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Builders sweeten deal as housing market cools

Home builders are luring would-be buyers with freebies worth thousands of dollars, in an attempt to prop up sales in a slowing real estate market.
/ Source: a href="" linktype="External" resizable="true" status="true" scrollbars="true">The Washington Post</a

Home builders around the region are luring would-be buyers with freebies worth thousands of dollars, in an attempt to prop up sales in a slowing real estate market.

Pulte Homes Inc. is offering a 42-inch television, free heat for six months or a $5,000 check for window coverings to some buyers. Ryan Homes will finish the basement free. NVHomes will throw in a golf club membership in some developments.

"Incentives are definitely on the rise," said Kenneth Wenhold of real estate research firm MetroStudy. He estimated that since July, when the market began to soften, buyer traffic at new-home projects has fallen off 30 percent and so have contracts. "With all the inventory, buyers now have more choices."

This has been good news for D.C. teacher Kathleen Bergin and her roommate, Mary Wilson, who works as a nanny. The two long-time friends rented in Glover Park for four years and wanted to buy a place in the neighborhood, but couldn't afford it, Bergin said.

They watched as work started in spring 2004 on the Archbold, an old American University dorm being converted to condos. "But we just assumed it would be way out of our range."

However, after a price cut of $30,000, from about $500,000, plus $10,000 for using a designated lender, Bergin and Wilson became first-time homeowners this month.

Builders offer loss-leaders
The number of homes for sale in the Washington area has more than doubled since last November, according to figures from the area's multiple listings service. The last time the Washington region had this many houses for sale was the late 1990s, before low interest rates and a growing job market fueled the years-long boom in home sales.

During that boom, even while houses and condos sold as soon as they came on the market, builders sometimes offered limited year-end deals. They have also routinely given buyers a break for using approved lenders or title companies. But those incentives were nothing compared with what's going on now.

Among the deals showing up in ads and sales offices are upgrades to gourmet kitchens, six months of mortgage payments, a year-long lock on interest rates and tens of thousands of dollars toward closing costs. Many of them have been promoted as year-end or holiday specials.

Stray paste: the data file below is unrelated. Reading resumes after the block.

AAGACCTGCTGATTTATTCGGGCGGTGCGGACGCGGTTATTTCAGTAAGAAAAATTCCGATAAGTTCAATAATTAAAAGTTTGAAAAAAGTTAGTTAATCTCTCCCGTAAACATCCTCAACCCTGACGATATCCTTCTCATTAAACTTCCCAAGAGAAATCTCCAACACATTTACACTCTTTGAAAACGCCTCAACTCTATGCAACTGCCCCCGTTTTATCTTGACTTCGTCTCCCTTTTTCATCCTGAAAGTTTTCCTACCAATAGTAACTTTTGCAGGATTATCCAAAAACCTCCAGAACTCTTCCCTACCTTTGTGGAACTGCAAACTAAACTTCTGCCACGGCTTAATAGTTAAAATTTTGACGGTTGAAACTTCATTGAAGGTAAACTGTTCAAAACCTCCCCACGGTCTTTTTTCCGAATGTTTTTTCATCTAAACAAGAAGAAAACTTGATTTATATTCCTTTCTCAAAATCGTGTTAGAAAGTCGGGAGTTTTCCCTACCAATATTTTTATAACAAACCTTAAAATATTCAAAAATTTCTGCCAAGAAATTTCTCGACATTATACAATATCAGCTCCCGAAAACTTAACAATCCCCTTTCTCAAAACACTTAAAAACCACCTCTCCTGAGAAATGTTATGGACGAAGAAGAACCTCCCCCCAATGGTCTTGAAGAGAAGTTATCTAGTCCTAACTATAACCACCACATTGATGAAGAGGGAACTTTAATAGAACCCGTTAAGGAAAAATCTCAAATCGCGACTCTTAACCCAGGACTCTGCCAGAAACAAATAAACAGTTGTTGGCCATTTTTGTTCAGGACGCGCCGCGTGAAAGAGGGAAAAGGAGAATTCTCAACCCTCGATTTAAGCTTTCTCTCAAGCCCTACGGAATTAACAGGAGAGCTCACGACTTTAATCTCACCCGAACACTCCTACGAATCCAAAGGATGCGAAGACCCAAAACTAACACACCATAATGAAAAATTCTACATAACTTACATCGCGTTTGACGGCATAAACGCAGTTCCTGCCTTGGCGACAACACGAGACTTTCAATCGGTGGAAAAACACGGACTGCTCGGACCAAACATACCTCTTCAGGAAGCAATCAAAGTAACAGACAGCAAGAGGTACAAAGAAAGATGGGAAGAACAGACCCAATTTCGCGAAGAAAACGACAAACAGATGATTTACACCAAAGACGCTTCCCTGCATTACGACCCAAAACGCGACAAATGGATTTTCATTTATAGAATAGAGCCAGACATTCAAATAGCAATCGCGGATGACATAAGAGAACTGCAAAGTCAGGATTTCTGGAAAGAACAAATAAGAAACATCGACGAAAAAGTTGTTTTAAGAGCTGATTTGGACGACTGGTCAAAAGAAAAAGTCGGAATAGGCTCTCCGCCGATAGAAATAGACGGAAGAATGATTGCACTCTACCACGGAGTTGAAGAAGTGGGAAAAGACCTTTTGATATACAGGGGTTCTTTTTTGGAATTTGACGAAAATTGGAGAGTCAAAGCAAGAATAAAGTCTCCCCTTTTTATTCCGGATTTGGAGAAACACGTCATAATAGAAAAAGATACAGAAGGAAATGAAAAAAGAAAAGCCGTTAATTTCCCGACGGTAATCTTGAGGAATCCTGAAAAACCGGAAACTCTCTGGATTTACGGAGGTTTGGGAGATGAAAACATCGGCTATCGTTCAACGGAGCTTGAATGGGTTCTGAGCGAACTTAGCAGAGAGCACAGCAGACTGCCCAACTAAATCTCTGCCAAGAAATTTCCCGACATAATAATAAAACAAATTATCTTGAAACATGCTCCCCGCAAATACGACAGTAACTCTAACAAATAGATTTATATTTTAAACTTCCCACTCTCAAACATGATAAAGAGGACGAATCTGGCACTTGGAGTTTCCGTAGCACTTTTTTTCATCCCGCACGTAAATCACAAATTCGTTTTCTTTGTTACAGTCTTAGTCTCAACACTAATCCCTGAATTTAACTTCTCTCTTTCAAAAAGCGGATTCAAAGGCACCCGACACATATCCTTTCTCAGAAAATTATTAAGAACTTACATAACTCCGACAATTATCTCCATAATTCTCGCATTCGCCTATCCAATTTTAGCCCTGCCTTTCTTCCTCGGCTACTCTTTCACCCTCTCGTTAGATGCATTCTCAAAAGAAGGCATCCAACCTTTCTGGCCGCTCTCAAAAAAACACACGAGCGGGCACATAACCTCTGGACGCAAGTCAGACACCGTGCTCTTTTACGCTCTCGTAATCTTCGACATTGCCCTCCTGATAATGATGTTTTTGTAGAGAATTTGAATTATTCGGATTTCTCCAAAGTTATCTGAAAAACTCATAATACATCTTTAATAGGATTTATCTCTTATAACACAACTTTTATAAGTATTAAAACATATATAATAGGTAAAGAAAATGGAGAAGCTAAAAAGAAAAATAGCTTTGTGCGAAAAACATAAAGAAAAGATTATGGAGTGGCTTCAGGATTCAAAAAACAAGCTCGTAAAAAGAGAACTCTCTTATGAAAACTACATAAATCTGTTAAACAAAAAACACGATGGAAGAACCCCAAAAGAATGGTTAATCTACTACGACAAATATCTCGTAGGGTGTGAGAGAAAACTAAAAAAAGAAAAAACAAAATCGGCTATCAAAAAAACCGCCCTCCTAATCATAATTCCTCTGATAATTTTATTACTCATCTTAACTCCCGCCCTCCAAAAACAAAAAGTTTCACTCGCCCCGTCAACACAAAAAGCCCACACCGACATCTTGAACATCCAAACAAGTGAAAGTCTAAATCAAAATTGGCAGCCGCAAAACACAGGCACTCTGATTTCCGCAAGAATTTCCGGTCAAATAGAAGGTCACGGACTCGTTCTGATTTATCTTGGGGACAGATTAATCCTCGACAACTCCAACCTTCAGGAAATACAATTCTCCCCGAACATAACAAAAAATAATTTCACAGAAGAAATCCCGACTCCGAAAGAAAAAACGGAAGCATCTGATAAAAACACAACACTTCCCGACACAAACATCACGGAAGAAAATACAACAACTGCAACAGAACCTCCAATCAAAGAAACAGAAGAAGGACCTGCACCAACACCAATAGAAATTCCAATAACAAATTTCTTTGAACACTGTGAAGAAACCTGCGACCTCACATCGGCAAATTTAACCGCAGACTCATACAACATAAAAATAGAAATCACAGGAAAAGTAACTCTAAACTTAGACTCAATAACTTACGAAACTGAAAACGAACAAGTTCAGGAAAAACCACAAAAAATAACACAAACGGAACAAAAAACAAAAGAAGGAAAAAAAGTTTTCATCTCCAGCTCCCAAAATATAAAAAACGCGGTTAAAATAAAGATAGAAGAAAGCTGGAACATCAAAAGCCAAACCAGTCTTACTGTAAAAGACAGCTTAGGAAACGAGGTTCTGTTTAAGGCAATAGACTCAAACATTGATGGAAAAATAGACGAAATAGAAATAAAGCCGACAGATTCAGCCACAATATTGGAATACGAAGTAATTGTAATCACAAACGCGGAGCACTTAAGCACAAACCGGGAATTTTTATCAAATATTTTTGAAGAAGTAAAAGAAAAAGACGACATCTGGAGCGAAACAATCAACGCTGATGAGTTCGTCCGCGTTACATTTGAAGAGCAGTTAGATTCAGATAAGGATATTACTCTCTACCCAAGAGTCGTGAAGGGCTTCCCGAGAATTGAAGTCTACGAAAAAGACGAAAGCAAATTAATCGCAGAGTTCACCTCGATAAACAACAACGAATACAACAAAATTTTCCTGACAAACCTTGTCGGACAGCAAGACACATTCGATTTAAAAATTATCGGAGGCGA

In the Washington area, incentives can amount to as much as 5 percent of the sales price, according to Daniel Oppenheim, an analyst with Banc of America Securities. One problem for builders, he said: Investors who bought recently are reselling to cash out.

"All of a sudden the new-home builder is not only competing with the resale market but with the exact same home they just completed," Wenhold said.

Deals are most common in the condo conversion market. For instance, Miami-based Crescent Heights, one of the nation's largest converters of rentals to condominiums, has been advertising up to $40,000 in "holiday savings" and two garage parking spaces on "select units" in some of its Northern Virginia buildings, such as the Palazzo at Park Center in Alexandria, where two-bedroom condos are priced "from the $330s."

The condo build-up has led to another change in the market, local real estate agents say. Builders and condo developers who did not need the cooperation of agents when people were camping out in front of sales offices are now courting those same go-betweens.

"Agents are getting bombarded every day now with e-mail from builders, condos especially, offering big commissions and bonuses," said Patricia Kennedy of W.C.& A.N. Miller Cos. in Chevy Chase.

Tuscany Condominiums, a Bozzuto Homes project near Landmark Mall in Alexandria, for example, enticed agents in mid-November with an e-mail headlined: "Here's how we say 'grazie' (thank you) to our Realtor partners!"

The e-mail offered a 3 percent commission for any sale, a Gucci gift certificate for two sales, a trip to the Venetian hotel and casino in Las Vegas for four sales and a trip to Italy for eight sales.

Developer PN Hoffman of the District, whose luxury condo projects have routinely sold out before construction, has surprised some agents by inviting them in and offering buyers a $5,000 closing credit on the Chase Point Condominium in Friendship Heights.

A December survey of 407 builders by the National Association of Home Builders showed 62 percent are offering incentives, compared with 58 percent in September and 51 percent six months ago. Forty percent of those surveyed are including optional items at no charge and 33 percent are paying closing costs or fees. Twenty-five percent were even cutting prices, which many builders say they avoid because it angers earlier buyers.

G. Cory DeSpain, who oversees home building in Virginia and Maryland for Pennsylvania-based Toll Brothers Inc., said: "I don't cut prices. I have to try to protect the value of my homes that I already sold and that people are already living in."

Real estate agent Candyce Clanton of Re/Max Allegiance in Fairfax said: "For the past two years, I couldn't find a builder who would allow investors in because they were afraid they'd flip the properties. . . . Now we get e-mails every day saying, 'Come on, bring your investors, bring them back.' Now they're begging them to buy."